New York Fashion Week Runway Looks to Social Media Trends


By India Bown, Arts Writer

New York Fashion Week 2022 brings on the looks of the season with a twist, incorporating more influencers, young designers, and sparking inspiration among students on campus.

This year ran from Feb. 11-16, and the shows brought a wave of influencers joining the high fashion ranks — popularizing runway trends and transforming the fashion scene for younger generations.

Social Media Influencers and Trends Take the Runway

The rise in popularity for trends and styles stemming from TikTok and Instagram has inadvertently brought mainstream online influencers into the fold with household names in the industry. Fashion moguls like Anna Wintour and Nicolas Ghesquière have both done collaborations with social media influencers like Emma Chamberlain and Devon Lee Carlson.

Looks on the runway transition seamlessly into the pop culture world, demonstrating the innovative fashion on display at this season’s New York Fashion Week. With brighter colors, more glitz and glamor, models walked in bolder pieces, leaving nothing up to the imagination. Sparkles, sheer materials, leather, florals and feathers are the moment, creative outfits that give endless inspiration to take high fashion into everyday.

Young Designers at New York Fashion Week ’22

Younger designers like Mike Eckhaus and Zoe Latta, founders of the brand “Eckhaus Latta,” take avant-garde fashion to the next level, with sheer and shiny unisex clothing. In different, but wearable styles including button-downs, vests and long dresses, the designers take on more subtle hues, but unconventional materials.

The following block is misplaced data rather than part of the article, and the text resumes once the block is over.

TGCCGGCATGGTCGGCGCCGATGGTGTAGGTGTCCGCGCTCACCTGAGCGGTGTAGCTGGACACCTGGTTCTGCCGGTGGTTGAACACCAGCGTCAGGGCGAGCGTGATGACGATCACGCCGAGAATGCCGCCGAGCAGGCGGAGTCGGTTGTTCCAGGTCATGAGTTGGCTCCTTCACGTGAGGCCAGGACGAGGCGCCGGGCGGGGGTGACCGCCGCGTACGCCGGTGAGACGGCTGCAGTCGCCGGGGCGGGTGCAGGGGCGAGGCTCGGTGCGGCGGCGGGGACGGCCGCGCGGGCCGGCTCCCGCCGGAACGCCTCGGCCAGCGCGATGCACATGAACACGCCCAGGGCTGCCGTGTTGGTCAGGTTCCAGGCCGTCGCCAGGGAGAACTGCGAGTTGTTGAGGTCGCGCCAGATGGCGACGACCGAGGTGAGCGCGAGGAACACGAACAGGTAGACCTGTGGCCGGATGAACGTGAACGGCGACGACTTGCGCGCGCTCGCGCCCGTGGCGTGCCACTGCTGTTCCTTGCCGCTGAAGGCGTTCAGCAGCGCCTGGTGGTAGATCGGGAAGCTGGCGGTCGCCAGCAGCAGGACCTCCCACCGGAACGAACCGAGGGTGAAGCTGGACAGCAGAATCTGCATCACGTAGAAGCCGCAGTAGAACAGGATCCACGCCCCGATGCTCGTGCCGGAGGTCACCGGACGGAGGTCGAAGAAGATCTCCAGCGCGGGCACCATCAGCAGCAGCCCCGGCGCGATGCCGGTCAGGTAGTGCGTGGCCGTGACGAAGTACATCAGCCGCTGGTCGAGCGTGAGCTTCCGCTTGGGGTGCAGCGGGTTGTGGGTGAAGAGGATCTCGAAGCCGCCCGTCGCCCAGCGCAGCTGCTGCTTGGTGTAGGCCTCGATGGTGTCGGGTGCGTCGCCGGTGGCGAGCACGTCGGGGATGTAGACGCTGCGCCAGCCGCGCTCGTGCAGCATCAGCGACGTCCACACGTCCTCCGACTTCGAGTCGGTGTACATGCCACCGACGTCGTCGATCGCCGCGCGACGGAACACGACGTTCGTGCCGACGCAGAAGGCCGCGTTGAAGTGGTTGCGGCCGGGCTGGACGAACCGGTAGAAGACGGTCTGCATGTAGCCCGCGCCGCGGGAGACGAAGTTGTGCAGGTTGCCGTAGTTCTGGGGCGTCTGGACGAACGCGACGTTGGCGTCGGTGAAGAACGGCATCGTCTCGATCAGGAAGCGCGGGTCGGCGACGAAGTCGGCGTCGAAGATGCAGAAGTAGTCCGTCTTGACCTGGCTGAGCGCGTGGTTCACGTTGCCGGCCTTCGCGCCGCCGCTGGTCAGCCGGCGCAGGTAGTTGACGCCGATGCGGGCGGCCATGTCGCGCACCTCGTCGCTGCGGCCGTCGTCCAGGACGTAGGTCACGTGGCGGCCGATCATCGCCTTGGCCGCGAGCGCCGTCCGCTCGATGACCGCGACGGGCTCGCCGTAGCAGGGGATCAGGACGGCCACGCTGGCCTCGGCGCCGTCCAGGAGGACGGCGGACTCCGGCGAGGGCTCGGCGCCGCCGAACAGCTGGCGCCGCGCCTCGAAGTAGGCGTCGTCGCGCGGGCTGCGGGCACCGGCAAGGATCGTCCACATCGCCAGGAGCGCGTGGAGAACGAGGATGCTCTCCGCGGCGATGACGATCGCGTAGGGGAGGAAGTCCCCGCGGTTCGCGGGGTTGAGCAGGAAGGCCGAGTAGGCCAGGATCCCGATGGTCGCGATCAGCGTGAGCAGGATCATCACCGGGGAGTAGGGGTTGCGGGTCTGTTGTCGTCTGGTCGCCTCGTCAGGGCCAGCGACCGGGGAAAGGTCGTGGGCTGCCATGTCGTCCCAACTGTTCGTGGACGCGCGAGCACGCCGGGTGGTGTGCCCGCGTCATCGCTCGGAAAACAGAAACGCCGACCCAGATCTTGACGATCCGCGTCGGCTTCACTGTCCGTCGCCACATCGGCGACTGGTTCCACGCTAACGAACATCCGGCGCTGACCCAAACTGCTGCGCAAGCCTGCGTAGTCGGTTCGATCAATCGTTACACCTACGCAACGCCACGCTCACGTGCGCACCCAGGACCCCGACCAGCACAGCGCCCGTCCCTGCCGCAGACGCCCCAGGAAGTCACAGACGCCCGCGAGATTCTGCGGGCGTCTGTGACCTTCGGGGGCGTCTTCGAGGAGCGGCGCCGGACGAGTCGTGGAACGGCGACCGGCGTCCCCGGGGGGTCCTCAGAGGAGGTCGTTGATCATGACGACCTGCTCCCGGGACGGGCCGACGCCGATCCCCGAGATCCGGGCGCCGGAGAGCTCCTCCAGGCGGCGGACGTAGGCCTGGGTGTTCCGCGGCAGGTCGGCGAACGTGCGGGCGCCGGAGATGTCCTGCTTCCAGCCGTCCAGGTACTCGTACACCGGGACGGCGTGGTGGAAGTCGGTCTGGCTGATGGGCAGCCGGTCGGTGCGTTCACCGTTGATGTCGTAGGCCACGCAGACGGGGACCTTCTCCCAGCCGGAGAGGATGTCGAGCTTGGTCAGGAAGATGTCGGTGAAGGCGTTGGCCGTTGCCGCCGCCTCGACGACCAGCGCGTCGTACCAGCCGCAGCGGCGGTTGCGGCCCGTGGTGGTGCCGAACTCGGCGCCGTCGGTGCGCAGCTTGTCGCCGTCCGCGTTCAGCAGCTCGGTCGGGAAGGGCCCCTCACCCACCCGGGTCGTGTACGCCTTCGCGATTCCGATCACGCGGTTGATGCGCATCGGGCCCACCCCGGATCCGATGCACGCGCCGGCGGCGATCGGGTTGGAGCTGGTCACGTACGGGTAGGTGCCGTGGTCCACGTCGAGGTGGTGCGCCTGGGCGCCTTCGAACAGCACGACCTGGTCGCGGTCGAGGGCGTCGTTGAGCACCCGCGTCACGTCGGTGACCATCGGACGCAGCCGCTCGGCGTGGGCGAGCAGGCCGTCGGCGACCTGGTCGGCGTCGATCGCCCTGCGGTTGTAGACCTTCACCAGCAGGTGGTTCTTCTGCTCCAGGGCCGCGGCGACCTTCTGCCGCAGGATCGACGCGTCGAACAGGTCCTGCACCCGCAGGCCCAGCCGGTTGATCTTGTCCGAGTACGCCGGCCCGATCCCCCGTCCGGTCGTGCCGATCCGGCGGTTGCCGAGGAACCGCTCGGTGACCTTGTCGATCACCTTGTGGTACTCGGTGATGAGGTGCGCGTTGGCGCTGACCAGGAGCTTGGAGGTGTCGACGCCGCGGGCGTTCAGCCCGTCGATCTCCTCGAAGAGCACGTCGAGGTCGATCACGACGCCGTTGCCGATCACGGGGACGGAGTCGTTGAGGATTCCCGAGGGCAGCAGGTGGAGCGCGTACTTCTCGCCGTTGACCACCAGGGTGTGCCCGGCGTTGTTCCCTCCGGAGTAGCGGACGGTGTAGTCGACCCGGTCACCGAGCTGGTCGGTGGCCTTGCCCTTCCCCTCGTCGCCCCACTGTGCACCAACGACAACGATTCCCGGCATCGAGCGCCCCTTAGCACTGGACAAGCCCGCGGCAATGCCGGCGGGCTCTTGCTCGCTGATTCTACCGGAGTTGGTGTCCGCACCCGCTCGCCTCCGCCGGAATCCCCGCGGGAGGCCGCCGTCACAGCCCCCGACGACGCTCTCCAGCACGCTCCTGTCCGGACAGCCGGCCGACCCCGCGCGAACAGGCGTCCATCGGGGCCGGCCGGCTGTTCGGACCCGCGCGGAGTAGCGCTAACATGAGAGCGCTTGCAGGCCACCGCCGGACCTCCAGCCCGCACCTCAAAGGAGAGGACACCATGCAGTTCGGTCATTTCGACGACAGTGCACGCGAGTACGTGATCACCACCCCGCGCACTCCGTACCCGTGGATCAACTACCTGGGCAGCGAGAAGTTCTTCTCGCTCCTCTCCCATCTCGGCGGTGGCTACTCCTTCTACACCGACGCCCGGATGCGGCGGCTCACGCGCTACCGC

Maisie Schloss, a 27-year-old designer, utilizes the digital age in designing her futuristic line for this year’s runway. Having some ’70s psychedelic prints, alien looks and fun patterns and colors, all looks were virtual, leaning more into the future of fashion shows. Bringing back styles reminiscent to the 2000s and early 2010s, Schloss’s work went in the direction of the popular fashion dolls, Bratz. Mimicking the Y2K appearance with mini skirts, crop tops, fitted clothing and party dresses, the LA Designer kept the ball rolling with looks applicable to the trends currently, showcasing elevated pieces that are out of this world. 

Implementing fashion focused within sustainability, Emma Gage, a new designer in the Fashion week lineup, experiments with textures, colors and knitwear. All looks meant to be gender-neutral, the New York-based designer created her brand called Melke during the pandemic and creates her pieces keeping in mind the environment and ethical practices. Using recycled materials like beetle wings and old fabrics, the young artist solidifies her brand and looks with a touch of flare in knitted pieces, matching sets and fun dresses with all types of silhouettes.

Impact on Everyday Fashion for Young People

As the pandemic has derailed a lot of luxury and high fashion practices, the fashion shows this time around bring inspiration to the masses, putting the fun back in fashion. 

Off the runway, people are affected by Fashion Week, even those on the University of Utah campus. In many forms like leather, knitwear, florals and sequins, all are accessible at different price points and seen on students around the school.

The fashion demonstrated by designers and models to those here at the U exemplifies the significance of self-expression and the need for artistry in the fashion industry.


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